Apple to fix FaceTime bug that allows eavesdropping

Updated 30 January 2019

Apple to fix FaceTime bug that allows eavesdropping

  • Apple announced the feature last summer, but then removed it from early test versions of its iOS 12 operating system

CALIFORNIA: Apple has disabled a group-chat function in FaceTime after users said a software bug could let callers activate another person’s microphone remotely.
With the bug, a FaceTime user calling another iPhone, iPad or Mac computer could hear audio — even if the receiver did not accept the call. The bug is triggered when callers add themselves to the same call to launch a group chat. That makes FaceTime think the receiver had accepted the chat.
The bug, demonstrated through videos online , comes as an embarrassment for a company that is trying to distinguish itself by stressing its commitment to users’ privacy.
“This is a big hit to their brand,” said Dave Kennedy, CEO of Ohio-based security firm TrustedSec. “There’s been a long period of time people could have used that to eavesdrop. These things definitely should be caught prior to ever being released.”
There is no longer a danger from this particular bug as Apple disabled group chats, while regular, one-on-one FaceTime remains available.
NBC News and The Wall Street Journal reported Tuesday that the family of a 14-year-old high school student in Tucson, Arizona, tried to inform Apple about the bug more than a week before it became widely known to the public. The boy, Grant Thompson, said he discovered it by accident while calling friends to play the game “Fortnite.”
It’s hard to know if anyone exploited the bug maliciously, said Erka Koivunen, chief information security officer for Finnish company F-Secure. He said it would have been hard to use the bug to spy on someone, as the phone would ring first — and it’s easy to identify who called.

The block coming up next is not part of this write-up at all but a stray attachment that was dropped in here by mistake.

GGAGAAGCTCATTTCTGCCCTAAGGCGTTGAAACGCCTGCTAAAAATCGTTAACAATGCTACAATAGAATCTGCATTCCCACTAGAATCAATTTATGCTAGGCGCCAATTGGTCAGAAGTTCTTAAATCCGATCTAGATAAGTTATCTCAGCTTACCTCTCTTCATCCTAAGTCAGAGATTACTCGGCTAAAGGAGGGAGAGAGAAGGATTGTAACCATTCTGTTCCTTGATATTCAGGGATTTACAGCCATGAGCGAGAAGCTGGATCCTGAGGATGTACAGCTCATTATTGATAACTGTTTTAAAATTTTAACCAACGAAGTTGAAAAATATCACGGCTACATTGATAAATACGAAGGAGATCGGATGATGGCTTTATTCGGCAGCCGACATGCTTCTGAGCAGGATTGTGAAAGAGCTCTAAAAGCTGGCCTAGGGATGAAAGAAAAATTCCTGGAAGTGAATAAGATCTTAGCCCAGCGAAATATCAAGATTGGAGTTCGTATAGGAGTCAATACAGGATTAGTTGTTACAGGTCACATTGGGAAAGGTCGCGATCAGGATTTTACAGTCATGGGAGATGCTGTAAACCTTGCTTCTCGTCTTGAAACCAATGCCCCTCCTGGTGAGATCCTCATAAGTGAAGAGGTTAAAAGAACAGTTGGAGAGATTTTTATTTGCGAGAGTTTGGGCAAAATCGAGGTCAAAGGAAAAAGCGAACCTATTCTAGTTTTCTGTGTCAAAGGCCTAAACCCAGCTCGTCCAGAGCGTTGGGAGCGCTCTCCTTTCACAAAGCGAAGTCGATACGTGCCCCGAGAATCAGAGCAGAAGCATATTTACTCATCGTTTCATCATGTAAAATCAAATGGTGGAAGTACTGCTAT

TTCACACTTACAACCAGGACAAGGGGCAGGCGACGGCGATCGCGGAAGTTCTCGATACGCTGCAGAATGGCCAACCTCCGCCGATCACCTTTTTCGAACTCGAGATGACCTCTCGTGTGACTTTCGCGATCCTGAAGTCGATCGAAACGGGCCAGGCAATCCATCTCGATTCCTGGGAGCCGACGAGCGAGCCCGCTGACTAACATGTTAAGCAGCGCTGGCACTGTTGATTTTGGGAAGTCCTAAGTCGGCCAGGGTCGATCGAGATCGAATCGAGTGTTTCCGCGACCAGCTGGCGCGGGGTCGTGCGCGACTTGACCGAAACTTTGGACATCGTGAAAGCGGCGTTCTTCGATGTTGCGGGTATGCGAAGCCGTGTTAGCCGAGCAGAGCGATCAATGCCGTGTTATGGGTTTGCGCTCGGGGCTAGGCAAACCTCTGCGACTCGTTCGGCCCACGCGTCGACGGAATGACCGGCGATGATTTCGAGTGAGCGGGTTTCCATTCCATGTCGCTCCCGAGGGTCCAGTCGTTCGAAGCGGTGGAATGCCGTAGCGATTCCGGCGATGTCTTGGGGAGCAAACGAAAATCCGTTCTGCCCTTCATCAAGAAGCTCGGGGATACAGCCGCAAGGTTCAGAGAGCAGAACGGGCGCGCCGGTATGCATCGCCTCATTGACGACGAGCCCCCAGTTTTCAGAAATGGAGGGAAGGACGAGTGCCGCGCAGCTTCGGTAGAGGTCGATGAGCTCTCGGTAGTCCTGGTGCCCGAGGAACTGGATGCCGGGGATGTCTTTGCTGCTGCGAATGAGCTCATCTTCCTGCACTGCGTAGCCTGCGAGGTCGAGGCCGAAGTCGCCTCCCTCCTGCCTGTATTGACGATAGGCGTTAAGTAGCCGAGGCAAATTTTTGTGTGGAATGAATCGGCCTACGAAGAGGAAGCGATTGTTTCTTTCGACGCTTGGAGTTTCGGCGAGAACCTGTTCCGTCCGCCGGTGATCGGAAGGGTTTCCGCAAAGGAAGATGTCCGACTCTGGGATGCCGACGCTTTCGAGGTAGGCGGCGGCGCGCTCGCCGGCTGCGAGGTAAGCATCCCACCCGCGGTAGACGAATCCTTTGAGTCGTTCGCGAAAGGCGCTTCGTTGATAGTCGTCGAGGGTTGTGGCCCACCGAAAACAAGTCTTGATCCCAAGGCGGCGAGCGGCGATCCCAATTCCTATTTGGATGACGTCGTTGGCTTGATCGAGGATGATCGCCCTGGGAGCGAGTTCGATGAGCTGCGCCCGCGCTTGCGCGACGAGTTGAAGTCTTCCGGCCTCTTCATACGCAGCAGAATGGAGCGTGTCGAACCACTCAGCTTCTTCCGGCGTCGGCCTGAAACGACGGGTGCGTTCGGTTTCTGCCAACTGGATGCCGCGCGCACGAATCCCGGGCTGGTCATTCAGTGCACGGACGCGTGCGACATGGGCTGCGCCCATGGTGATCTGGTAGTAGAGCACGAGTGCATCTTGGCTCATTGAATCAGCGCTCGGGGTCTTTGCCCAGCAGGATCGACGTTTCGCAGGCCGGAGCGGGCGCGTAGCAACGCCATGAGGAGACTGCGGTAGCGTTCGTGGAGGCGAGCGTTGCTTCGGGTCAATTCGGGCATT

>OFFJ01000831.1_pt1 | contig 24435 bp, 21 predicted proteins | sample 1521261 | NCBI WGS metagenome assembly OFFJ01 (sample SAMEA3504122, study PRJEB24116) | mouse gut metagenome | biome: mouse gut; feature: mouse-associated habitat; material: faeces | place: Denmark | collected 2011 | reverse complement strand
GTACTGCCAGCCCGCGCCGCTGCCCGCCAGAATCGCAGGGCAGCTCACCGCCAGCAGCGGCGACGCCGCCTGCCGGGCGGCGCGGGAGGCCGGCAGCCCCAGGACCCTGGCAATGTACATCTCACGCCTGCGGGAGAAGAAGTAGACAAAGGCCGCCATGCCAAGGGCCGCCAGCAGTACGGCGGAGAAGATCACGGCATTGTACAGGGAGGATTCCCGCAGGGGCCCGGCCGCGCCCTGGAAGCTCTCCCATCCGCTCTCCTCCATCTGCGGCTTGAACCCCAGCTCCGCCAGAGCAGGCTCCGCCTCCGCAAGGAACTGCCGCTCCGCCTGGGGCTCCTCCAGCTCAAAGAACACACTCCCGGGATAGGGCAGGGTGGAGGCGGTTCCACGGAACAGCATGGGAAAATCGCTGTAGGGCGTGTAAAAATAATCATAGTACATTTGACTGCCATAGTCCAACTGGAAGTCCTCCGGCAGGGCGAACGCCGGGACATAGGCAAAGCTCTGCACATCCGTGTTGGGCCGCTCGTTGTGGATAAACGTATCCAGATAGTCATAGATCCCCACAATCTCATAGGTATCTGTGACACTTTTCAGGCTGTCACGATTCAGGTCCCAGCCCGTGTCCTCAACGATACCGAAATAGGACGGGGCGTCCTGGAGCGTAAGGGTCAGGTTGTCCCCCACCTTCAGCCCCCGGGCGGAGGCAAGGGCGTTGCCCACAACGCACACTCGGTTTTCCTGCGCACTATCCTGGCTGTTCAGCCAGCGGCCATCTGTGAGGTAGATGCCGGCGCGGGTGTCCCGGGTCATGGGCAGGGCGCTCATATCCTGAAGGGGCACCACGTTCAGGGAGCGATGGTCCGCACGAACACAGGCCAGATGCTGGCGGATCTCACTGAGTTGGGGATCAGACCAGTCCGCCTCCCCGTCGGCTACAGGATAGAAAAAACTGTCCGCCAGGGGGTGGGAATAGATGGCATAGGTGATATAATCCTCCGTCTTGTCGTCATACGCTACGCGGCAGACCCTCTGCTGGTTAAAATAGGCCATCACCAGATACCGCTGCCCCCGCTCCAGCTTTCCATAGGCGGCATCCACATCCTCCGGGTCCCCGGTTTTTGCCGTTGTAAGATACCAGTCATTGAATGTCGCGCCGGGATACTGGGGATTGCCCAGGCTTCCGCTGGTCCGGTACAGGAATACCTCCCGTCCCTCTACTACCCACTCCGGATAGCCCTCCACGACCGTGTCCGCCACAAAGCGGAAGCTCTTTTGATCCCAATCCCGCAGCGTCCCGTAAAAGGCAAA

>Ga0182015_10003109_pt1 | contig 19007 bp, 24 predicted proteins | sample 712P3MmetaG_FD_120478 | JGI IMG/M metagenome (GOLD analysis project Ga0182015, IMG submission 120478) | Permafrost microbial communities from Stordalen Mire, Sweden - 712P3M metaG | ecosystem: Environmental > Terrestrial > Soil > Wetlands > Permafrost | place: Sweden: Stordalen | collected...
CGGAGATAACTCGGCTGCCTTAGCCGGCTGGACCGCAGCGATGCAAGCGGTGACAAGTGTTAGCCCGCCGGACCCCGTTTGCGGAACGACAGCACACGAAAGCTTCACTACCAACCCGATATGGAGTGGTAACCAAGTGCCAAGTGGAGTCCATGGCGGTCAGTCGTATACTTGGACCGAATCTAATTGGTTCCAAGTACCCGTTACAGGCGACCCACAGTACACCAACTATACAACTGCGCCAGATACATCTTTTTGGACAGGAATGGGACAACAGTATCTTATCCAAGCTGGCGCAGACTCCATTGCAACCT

Apple said Tuesday that a fix will come in a software update later this week. Apple declined to say when it learned about the problem. The company also wouldn’t say if it has logs that could show if anyone took advantage of the bug before it became publicly known this week.
Kennedy commended Apple’s quick response this week following reports of the bug by tech blogs. He predicted the reputational dent could soon be forgotten if it doesn’t become part of a pattern.
“All bugs are obvious in retrospect,” said Eva Galperin, director of cybersecurity at the Electronic Frontier Foundation. “The truth is bugs are subtle, code is complicated and sometimes things get through.”
Galperin said Apple should develop a better process for fielding reports about potential security flaws. She said the 14-year-old’s discovery of the problem “just tells us a lot about reporting security bugs depends on knowing the right person.”
Apple had introduced the 32-person video conferencing feature in October for iPhones, iPads and Macs. Regular FaceTime calls aren’t affected unless the caller turns it into a group chat.